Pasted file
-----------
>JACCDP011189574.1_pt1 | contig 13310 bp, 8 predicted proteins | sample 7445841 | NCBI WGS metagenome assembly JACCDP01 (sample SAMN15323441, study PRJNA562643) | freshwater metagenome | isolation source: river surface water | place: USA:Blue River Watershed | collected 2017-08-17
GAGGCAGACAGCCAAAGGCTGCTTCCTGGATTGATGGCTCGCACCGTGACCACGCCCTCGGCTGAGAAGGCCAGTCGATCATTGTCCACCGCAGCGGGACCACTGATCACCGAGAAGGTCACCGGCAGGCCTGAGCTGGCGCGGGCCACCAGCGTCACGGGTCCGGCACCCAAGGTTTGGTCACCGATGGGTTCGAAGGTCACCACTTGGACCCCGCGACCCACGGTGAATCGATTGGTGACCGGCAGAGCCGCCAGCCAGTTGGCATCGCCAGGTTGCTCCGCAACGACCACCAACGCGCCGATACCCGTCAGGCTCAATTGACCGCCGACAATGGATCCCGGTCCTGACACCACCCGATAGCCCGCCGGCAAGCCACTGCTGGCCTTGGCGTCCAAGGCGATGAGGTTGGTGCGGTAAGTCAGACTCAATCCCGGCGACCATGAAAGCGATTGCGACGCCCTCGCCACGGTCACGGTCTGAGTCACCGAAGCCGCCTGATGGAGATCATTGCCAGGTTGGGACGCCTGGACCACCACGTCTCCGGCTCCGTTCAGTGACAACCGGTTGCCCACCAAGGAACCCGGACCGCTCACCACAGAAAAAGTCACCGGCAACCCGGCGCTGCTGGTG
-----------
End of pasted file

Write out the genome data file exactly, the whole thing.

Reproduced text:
>JACCDP011189574.1_pt1 | contig 13310 bp, 8 predicted proteins | sample 7445841 | NCBI WGS metagenome assembly JACCDP01 (sample SAMN15323441, study PRJNA562643) | freshwater metagenome | isolation source: river surface water | place: USA:Blue River Watershed | collected 2017-08-17
GAGGCAGACAGCCAAAGGCTGCTTCCTGGATTGATGGCTCGCACCGTGACCACGCCCTCGGCTGAGAAGGCCAGTCGATCATTGTCCACCGCAGCGGGACCACTGATCACCGAGAAGGTCACCGGCAGGCCTGAGCTGGCGCGGGCCACCAGCGTCACGGGTCCGGCACCCAAGGTTTGGTCACCGATGGGTTCGAAGGTCACCACTTGGACCCCGCGACCCACGGTGAATCGATTGGTGACCGGCAGAGCCGCCAGCCAGTTGGCATCGCCAGGTTGCTCCGCAACGACCACCAACGCGCCGATACCCGTCAGGCTCAATTGACCGCCGACAATGGATCCCGGTCCTGACACCACCCGATAGCCCGCCGGCAAGCCACTGCTGGCCTTGGCGTCCAAGGCGATGAGGTTGGTGCGGTAAGTCAGACTCAATCCCGGCGACCATGAAAGCGATTGCGACGCCCTCGCCACGGTCACGGTCTGAGTCACCGAAGCCGCCTGATGGAGATCATTGCCAGGTTGGGACGCCTGGACCACCACGTCTCCGGCTCCGTTCAGTGACAACCGGTTGCCCACCAAGGAACCCGGACCGCTCACCACAGAAAAAGTCACCGGCAACCCGGCGCTGCTGGTG